Proposal 19: A new approach to coordinating public transport piloted in the Lake District, and new, more sustainable ways of accessing national landscapes
Proposal 20: New designated landscapes and a new National Forest
Proposal 21: Welcoming new landscape approaches in cities and the coast, and a city park competition
Proposal 22: A better designations process
Proposal 23: Stronger purposes in law for our national landscapes
Proposal 24: AONBs strengthened with new purposes, powers and resources, renamed as National Landscapes
Proposal 25: A new National Landscapes Service bringing our 44 national landscapes together to achieve more than the sum of their parts
Proposal 26: Reformed governance to inspire and secure ambition in our national landscapes and better reflect society
Proposal 27: A new financial model – more money, more secure, more enterprisinghttps://assets.publishing.service.gov.uk/government/uploads/system/uploads/attachment_data/file/833163/landscapes-review-final-report.pdf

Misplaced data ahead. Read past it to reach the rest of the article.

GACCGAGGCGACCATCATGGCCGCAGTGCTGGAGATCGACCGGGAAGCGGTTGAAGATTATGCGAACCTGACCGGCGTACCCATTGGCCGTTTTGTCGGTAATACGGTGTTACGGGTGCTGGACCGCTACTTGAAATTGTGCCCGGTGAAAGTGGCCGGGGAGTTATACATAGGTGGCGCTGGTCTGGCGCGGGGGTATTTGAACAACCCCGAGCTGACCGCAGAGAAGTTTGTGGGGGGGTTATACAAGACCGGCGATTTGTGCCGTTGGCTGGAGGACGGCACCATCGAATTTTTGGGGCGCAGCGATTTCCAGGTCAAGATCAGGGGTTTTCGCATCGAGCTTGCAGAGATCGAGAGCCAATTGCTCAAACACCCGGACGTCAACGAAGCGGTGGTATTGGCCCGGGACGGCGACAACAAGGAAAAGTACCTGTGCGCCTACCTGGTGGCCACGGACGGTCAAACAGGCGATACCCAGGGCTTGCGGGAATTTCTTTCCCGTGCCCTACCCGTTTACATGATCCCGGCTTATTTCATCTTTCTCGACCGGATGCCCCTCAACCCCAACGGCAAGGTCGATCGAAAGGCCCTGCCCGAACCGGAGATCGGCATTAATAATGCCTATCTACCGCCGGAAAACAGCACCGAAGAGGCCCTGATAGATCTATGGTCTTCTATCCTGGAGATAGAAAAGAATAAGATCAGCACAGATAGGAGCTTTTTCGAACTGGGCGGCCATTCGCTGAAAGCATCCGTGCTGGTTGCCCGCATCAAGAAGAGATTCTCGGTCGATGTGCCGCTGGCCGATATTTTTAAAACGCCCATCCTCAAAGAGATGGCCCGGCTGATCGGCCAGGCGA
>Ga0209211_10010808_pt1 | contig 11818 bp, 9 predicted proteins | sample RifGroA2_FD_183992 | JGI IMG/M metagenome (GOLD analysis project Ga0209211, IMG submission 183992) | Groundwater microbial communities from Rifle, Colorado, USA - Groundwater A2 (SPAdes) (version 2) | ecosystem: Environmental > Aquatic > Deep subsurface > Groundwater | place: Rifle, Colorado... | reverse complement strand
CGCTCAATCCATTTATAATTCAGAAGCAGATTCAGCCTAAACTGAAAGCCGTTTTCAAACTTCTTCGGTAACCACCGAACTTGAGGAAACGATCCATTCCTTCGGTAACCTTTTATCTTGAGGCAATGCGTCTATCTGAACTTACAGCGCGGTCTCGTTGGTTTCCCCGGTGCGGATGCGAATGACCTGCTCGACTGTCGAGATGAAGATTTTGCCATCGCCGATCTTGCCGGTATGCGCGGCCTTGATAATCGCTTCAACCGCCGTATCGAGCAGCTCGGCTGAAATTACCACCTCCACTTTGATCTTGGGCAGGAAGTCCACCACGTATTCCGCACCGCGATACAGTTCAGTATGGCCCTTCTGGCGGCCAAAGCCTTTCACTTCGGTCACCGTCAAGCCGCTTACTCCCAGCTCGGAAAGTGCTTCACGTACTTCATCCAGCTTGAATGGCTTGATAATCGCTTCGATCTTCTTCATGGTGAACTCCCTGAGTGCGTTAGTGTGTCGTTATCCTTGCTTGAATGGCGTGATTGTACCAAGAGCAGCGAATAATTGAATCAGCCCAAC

I’d say the report is strong on vision, strong on people, weak on analysis, weak on practicalities and disappointing on nature. I’ll come back to some of this in more blog posts this week but I thoroughly recommend this report to all interested in nature and in landscape areas, and all those interested in a walk, cycle, run or canter in the countryside.
The vision painted in the report is an attractive one – not surprisingly everything is better in the future vision than it is in the disappointing present – with more wildlife, more people enjoying the landscape and wildlife beauty, more money from central government and everyone working together. But it’s all quite fuzzy and, of course, it’s not at all clear how to get to those sunlit uplands (and lowlands).
I suspect that, like me, you will find few things with which you will strongly disagree – I’m not sure there are any things with which I strongly disagree. There are some eyebrow-raising passages in the report but these are more quizzical moments than moments of parting company with the thrust of the report and its recommendations.